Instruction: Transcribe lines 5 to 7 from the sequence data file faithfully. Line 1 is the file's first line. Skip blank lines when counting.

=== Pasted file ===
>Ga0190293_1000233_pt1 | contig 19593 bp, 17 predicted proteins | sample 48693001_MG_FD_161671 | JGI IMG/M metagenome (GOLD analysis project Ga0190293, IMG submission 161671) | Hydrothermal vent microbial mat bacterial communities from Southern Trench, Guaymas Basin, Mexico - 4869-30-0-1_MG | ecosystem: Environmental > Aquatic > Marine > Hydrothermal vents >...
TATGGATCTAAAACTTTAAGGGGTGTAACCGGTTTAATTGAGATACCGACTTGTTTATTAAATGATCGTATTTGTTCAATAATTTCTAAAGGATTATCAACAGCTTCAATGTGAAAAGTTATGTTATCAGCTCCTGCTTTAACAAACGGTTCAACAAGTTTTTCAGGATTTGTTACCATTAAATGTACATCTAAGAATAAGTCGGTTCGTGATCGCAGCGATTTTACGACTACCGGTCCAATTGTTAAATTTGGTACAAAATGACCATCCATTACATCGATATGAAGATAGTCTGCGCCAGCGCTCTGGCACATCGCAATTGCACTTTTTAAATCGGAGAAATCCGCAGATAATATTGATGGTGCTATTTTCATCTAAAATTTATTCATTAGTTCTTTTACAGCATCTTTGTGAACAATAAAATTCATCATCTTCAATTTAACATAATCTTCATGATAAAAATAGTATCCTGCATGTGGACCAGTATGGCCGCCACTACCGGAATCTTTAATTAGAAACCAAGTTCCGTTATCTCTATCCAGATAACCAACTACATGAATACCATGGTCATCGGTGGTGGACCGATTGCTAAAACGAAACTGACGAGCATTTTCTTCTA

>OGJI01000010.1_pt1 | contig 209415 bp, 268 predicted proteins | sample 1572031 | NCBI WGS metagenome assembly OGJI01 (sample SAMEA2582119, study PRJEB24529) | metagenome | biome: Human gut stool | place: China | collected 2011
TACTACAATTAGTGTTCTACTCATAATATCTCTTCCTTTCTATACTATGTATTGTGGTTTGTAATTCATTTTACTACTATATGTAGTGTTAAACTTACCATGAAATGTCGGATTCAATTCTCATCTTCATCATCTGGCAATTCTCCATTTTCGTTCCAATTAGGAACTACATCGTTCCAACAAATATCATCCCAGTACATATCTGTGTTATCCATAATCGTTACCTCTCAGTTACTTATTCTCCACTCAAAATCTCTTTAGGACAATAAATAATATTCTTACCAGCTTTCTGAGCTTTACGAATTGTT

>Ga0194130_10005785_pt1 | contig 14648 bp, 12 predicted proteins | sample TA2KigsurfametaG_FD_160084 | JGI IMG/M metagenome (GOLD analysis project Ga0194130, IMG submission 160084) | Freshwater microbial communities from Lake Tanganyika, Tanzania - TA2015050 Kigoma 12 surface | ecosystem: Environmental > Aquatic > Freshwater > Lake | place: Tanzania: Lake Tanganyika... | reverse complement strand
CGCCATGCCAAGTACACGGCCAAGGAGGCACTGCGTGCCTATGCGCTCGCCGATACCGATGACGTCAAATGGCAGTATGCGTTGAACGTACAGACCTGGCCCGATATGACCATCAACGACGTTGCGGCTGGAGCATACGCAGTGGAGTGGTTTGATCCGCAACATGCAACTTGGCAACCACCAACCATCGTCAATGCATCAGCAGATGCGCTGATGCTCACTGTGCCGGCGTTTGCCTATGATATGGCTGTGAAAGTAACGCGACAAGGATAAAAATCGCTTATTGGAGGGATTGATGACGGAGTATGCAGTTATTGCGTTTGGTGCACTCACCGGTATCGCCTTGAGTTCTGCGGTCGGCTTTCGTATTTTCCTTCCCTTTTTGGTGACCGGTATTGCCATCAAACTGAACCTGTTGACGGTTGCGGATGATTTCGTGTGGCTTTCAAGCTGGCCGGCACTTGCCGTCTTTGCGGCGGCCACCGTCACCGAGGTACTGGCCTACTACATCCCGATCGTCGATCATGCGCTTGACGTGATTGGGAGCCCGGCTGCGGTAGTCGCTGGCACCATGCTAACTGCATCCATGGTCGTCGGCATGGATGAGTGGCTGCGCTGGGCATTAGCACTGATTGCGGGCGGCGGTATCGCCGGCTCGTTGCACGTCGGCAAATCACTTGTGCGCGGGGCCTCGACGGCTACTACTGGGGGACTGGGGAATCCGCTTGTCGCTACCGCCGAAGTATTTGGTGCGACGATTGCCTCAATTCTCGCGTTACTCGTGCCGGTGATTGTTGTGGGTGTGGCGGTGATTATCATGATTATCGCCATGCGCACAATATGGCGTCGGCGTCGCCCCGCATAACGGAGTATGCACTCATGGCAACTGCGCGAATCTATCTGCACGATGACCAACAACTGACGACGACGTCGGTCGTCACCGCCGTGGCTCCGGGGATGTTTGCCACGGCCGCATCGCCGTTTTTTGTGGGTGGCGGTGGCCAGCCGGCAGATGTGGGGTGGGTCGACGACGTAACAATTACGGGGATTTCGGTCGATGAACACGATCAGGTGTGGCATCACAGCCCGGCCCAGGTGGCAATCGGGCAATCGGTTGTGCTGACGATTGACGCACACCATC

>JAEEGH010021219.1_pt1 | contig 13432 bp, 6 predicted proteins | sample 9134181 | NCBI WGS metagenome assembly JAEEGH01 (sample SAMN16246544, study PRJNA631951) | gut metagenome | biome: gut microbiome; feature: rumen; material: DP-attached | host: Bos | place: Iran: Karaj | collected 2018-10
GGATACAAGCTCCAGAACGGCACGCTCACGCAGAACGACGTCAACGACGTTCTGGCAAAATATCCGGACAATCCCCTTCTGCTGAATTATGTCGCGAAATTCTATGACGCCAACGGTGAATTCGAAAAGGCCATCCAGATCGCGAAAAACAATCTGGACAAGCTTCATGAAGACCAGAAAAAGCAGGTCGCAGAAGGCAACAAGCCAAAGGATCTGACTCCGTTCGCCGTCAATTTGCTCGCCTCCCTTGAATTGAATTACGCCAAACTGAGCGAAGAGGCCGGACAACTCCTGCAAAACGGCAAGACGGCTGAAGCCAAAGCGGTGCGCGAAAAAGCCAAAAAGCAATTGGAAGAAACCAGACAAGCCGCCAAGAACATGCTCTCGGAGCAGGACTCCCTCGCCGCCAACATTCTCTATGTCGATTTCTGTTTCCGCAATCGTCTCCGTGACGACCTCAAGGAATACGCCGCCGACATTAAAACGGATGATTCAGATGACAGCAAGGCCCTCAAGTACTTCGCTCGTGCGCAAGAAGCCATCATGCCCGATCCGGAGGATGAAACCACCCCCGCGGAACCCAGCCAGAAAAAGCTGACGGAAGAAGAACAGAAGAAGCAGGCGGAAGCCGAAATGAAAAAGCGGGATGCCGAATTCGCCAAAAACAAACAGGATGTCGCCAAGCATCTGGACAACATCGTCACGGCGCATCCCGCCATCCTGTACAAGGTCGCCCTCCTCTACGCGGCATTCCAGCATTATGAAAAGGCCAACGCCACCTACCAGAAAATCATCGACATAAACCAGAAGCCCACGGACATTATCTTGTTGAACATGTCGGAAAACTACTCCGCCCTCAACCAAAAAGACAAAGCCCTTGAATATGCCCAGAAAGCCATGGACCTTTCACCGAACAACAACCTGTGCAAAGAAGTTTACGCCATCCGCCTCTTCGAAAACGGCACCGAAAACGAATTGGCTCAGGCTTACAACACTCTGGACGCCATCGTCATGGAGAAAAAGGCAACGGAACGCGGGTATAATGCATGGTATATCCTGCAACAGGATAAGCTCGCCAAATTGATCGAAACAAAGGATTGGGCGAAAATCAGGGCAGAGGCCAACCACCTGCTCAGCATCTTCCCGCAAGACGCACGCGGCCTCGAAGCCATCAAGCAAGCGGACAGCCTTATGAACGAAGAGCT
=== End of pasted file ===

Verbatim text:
>Ga0194130_10005785_pt1 | contig 14648 bp, 12 predicted proteins | sample TA2KigsurfametaG_FD_160084 | JGI IMG/M metagenome (GOLD analysis project Ga0194130, IMG submission 160084) | Freshwater microbial communities from Lake Tanganyika, Tanzania - TA2015050 Kigoma 12 surface | ecosystem: Environmental > Aquatic > Freshwater > Lake | place: Tanzania: Lake Tanganyika... | reverse complement strand
CGCCATGCCAAGTACACGGCCAAGGAGGCACTGCGTGCCTATGCGCTCGCCGATACCGATGACGTCAAATGGCAGTATGCGTTGAACGTACAGACCTGGCCCGATATGACCATCAACGACGTTGCGGCTGGAGCATACGCAGTGGAGTGGTTTGATCCGCAACATGCAACTTGGCAACCACCAACCATCGTCAATGCATCAGCAGATGCGCTGATGCTCACTGTGCCGGCGTTTGCCTATGATATGGCTGTGAAAGTAACGCGACAAGGATAAAAATCGCTTATTGGAGGGATTGATGACGGAGTATGCAGTTATTGCGTTTGGTGCACTCACCGGTATCGCCTTGAGTTCTGCGGTCGGCTTTCGTATTTTCCTTCCCTTTTTGGTGACCGGTATTGCCATCAAACTGAACCTGTTGACGGTTGCGGATGATTTCGTGTGGCTTTCAAGCTGGCCGGCACTTGCCGTCTTTGCGGCGGCCACCGTCACCGAGGTACTGGCCTACTACATCCCGATCGTCGATCATGCGCTTGACGTGATTGGGAGCCCGGCTGCGGTAGTCGCTGGCACCATGCTAACTGCATCCATGGTCGTCGGCATGGATGAGTGGCTGCGCTGGGCATTAGCACTGATTGCGGGCGGCGGTATCGCCGGCTCGTTGCACGTCGGCAAATCACTTGTGCGCGGGGCCTCGACGGCTACTACTGGGGGACTGGGGAATCCGCTTGTCGCTACCGCCGAAGTATTTGGTGCGACGATTGCCTCAATTCTCGCGTTACTCGTGCCGGTGATTGTTGTGGGTGTGGCGGTGATTATCATGATTATCGCCATGCGCACAATATGGCGTCGGCGTCGCCCCGCATAACGGAGTATGCACTCATGGCAACTGCGCGAATCTATCTGCACGATGACCAACAACTGACGACGACGTCGGTCGTCACCGCCGTGGCTCCGGGGATGTTTGCCACGGCCGCATCGCCGTTTTTTGTGGGTGGCGGTGGCCAGCCGGCAGATGTGGGGTGGGTCGACGACGTAACAATTACGGGGATTTCGGTCGATGAACACGATCAGGTGTGGCATCACAGCCCGGCCCAGGTGGCAATCGGGCAATCGGTTGTGCTGACGATTGACGCACACCATC

>JAEEGH010021219.1_pt1 | contig 13432 bp, 6 predicted proteins | sample 9134181 | NCBI WGS metagenome assembly JAEEGH01 (sample SAMN16246544, study PRJNA631951) | gut metagenome | biome: gut microbiome; feature: rumen; material: DP-attached | host: Bos | place: Iran: Karaj | collected 2018-10